"MISINFORMATION." Walsh declined to be interviewed for this story, but Vice-Chairman Felderhof insisted in a Mar. 30 interview with BUSINESS WEEK that the gold really is there. "This whole thing will be resolved in a very short time," he said. Walsh and Felderhof have threatened legal action against those "responsible for the proliferation of misinformation" on Busang. Meanwhile, Freeport and a consulting firm hired by Bre-X are frantically trying to determine how much gold the site really contains.
Some investors are still not ready to believe the worst. Victor Flores, fund manager of the $225 million U.S. Global Investors World Gold Fund, says he had 1.5% of his fund in Bre-X prior to its crash and is buying more. But other investors have claimed fraud, joining in a shareholder class action against Bre-X, its officers, and Kilborn Pacific Engineering Ltd. that was filed by Houston-based law firm Baker & Botts.
Most experts trust the analysis being conducted by Freeport, whose investigation at Busang is overseen by David R. Potter, a renowned geologist. Potter's results released on Mar. 27 show gold ranging up to just 0.06 grams per ton in seven holes drilled parallel to Bre-X holes. In contrast, Bre-X reported gold ranging up to 5.68 grams per ton in its holes.
What's more worrisome is that Freeport reported "visual differences in gold particles" taken from its samples and those of Bre-X. That suggests the possibility that Bre-X's samples were "salted" with gold. "[Salting] is always possible if the geologists have no integrity," says Soetaryo Sigit, a former director general of mines for Indonesia.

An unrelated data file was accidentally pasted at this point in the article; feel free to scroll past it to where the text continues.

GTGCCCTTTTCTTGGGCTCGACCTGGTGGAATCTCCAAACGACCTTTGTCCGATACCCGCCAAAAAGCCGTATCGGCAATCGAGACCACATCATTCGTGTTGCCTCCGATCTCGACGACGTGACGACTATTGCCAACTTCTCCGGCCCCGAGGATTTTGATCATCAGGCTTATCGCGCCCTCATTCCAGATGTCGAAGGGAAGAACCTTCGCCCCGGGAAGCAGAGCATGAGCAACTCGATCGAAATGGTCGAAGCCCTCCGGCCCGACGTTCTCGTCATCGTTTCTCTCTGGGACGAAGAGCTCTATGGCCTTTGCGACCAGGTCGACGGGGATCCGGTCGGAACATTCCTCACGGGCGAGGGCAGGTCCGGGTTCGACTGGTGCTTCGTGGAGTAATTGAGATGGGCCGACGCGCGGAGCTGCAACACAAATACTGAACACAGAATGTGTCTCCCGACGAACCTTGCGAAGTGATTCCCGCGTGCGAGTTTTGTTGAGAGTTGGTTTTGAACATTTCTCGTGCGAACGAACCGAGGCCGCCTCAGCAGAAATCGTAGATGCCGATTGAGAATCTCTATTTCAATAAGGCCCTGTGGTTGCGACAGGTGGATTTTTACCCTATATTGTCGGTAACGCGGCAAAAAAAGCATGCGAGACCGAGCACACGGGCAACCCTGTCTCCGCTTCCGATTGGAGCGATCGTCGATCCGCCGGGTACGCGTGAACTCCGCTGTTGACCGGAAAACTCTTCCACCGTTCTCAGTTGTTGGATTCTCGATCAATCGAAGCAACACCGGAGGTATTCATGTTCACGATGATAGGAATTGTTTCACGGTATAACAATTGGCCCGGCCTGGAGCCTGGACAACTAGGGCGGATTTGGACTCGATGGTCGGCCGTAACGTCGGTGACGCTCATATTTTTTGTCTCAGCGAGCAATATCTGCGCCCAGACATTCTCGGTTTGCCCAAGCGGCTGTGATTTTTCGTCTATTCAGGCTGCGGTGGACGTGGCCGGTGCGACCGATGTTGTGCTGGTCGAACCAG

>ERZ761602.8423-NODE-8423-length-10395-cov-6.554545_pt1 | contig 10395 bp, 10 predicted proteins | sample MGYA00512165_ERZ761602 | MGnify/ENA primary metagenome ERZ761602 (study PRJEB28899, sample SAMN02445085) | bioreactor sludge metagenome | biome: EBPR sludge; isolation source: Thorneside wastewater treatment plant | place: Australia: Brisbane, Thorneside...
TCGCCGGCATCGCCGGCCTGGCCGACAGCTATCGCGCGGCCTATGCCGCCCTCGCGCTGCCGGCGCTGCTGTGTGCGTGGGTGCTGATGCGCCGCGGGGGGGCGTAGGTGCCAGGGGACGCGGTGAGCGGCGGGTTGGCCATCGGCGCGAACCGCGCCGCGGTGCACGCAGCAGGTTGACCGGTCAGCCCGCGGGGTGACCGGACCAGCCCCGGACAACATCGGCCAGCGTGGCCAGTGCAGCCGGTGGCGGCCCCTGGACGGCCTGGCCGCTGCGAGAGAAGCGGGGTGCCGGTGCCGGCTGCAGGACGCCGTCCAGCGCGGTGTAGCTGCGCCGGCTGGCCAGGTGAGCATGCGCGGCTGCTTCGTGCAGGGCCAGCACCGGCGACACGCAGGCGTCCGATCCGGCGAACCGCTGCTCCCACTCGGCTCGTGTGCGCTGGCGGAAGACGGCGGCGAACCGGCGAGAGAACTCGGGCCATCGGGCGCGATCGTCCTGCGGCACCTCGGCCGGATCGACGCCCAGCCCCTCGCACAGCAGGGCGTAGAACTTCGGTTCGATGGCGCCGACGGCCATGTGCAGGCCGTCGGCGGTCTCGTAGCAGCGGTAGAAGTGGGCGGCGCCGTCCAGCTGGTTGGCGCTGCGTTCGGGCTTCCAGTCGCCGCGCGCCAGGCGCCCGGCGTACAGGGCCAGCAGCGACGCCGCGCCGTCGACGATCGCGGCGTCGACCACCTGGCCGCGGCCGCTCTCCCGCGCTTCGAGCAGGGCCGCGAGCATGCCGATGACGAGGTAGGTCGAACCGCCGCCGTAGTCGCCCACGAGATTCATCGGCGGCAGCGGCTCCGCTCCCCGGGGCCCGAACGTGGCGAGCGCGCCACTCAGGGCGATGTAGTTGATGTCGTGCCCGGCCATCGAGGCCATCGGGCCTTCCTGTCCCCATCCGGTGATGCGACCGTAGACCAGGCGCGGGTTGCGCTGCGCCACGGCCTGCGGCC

Another issue is Bre-X's handling of samples. Typically, a core is cut lengthwise and half is preserved for reference and verification. But Bre-X crushed every core entirely, leaving no verification sample. Walsh says that was necessary because the gold was "nuggety" and impossible to divide evenly. Still, it's now impossible to verify Bre-X's original samples.
A mysterious chain of events has further heightened suspicions. In late January, as Freeport was about to wrest control of the project, a fire destroyed a shack at Busang containing all the geologists' records. Then on Mar. 19, exploration manager Michael de Guzman, on his way to a meeting with Freeport's due-diligence team, plunged 600 feet from a helicopter. Police ruled it a suicide. Conspiracy buffs, meanwhile, question if the decomposed body recovered from the jungle was, in fact, de Guzman's.
REPERCUSSIONS. One clear loser from Bre-X may be Kilborn Engineering, which in February estimated that, based on the sample results, Busang would yield 71 million ounces of gold. Many people had the impression that Kilborn, a widely respected firm, had independently verified Bre-X's work. Kilborn now says it based its calculations on data provided by Bre-X and did not drill its own samples.
For Bre-X and its shareholders, the nightmare is far from over. The Indonesian government could take away the mine if it finds evidence of fraud, even if there really is gold there.
Some investors, including Fidelity and Invesco, say they sold much of their Bre-X stock before the crash. But for others, this incident has caused "a massive shattering of confidence," says Fennell, Golden Star's CEO. Others may venture back, Fennell says, but only if the industry agrees to a system of independently verifying extraordinary claims. One Bre-X is more than enough.By William C. Symonds in Toronto, with Michael Shari in JakartaReturn to top